Designing a network of marine reserves in the Mediterranean Sea with limited socio-economic data

Giakoumi, S., Grantham, H. S., Kokkoris, G. D. and Possingham, H. P. (2011) Designing a network of marine reserves in the Mediterranean Sea with limited socio-economic data. Biological Conservation, 144 2: 753-763. doi:10.1016/j.biocon.2010.11.006

Author Giakoumi, S.
Grantham, H. S.
Kokkoris, G. D.
Possingham, H. P.
Title Designing a network of marine reserves in the Mediterranean Sea with limited socio-economic data
Journal name Biological Conservation   Check publisher's open access policy
ISSN 0006-3207
Publication date 2011-02
Year available 2010
Sub-type Article (original research)
DOI 10.1016/j.biocon.2010.11.006
Open Access Status
Volume 144
Issue 2
Start page 753
End page 763
Total pages 11
Place of publication Amsterdam, Netherlands
Publisher Elsevier
Collection year 2011
Language eng
Abstract The present study is the first to determine priorities for the location of marine reserves using spatial prioritization software in the eastern Mediterranean Sea. We used biophysical data from visual census surveys on: fish species abundance, presence of various habitat types, and percent coverage of seagrasses and canopy algae. Efficient conservation planning requires spatially explicit information on how proposed management will affect stakeholders, which in this region was very limited. We created novel socio-economic cost indices to account for fisheries and tourists. Our fishing metrics were based on fisher behaviour including information on the location of ports and areas often inaccessible to fishers due to high wind exposure. We developed a cost index for tourism based on the availability of beds for tourists. We examined how the spatial priorities for marine reserves varied using different combinations of these socio-economic cost metrics. We found about 17% of sites were a high priority regardless of which cost metric was used. We also compared, for the first time in the Mediterranean, our results devised using systematic conservation planning approaches with priorities developed by two non-systematic methods, the Natura 2000 proposed marine reserves and sites that local fishers proposed for protection. Only a few sites identified by our approach were the same as those recommended as part of Natura 2000 or the fishers' proposals. This suggests that much more work is needed to harmonise existing proposals with the principles of efficient systematic conservation planning. © 2010 Elsevier Ltd.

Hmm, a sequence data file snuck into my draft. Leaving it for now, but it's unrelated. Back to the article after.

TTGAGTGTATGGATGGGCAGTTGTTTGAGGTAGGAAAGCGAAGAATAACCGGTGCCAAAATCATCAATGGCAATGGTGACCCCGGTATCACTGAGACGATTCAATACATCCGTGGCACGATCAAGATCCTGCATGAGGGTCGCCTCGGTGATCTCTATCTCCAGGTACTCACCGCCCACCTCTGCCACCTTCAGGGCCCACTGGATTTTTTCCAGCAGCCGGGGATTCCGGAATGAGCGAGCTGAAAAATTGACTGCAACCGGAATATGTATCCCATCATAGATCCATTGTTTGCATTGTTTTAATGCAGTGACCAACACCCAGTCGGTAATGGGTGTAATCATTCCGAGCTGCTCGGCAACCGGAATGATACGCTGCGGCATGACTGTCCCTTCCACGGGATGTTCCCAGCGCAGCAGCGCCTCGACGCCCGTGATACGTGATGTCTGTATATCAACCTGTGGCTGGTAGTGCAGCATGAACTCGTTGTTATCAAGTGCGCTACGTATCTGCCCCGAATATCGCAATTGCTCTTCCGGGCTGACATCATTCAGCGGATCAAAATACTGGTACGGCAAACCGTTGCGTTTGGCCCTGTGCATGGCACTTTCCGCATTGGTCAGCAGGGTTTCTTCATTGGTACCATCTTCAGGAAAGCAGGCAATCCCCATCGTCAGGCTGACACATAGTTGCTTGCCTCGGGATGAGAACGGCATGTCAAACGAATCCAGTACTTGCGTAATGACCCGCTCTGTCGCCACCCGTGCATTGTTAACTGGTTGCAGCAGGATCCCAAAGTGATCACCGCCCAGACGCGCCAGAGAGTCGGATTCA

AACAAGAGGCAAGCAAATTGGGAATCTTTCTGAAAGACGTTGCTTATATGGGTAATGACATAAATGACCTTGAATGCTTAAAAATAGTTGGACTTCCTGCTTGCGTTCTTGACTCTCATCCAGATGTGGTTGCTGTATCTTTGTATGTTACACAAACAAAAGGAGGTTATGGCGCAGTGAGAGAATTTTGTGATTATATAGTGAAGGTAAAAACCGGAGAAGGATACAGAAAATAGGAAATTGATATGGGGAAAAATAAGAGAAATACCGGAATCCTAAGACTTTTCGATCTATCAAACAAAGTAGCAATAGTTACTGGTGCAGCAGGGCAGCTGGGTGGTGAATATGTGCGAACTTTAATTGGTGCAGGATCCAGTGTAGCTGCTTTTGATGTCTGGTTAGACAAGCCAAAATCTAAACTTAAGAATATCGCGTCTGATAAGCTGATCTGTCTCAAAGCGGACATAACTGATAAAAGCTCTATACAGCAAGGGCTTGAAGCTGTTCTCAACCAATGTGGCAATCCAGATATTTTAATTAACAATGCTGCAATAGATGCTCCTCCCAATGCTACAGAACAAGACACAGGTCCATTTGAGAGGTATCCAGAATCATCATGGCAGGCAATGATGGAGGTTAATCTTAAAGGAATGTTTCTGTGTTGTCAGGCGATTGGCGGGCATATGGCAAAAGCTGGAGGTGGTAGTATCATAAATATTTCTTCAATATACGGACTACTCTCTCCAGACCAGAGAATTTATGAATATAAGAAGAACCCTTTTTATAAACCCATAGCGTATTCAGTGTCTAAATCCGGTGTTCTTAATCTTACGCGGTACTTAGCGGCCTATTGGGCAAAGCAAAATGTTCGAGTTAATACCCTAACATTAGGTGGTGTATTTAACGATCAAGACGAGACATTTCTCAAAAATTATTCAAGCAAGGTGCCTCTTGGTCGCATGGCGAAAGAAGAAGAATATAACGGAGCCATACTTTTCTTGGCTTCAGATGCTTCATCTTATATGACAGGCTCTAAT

Keyword Biodiversity
Conservation planning
Marine reserves
Mediterranean Sea
Wind exposure
Q-Index Code C1
Q-Index Status Confirmed Code
Institutional Status UQ
Additional Notes Available online 24 November 2010.

Document type: Journal Article
Sub-type: Article (original research)
Collections: Official 2011 Collection
School of Biological Sciences Publications
Ecology Centre Publications
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Citation counts: TR Web of Science Citation Count  Cited 22 times in Thomson Reuters Web of Science Article | Citations
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Created: Thu, 24 Mar 2011, 11:02:10 EST by Gail Walter on behalf of School of Biological Sciences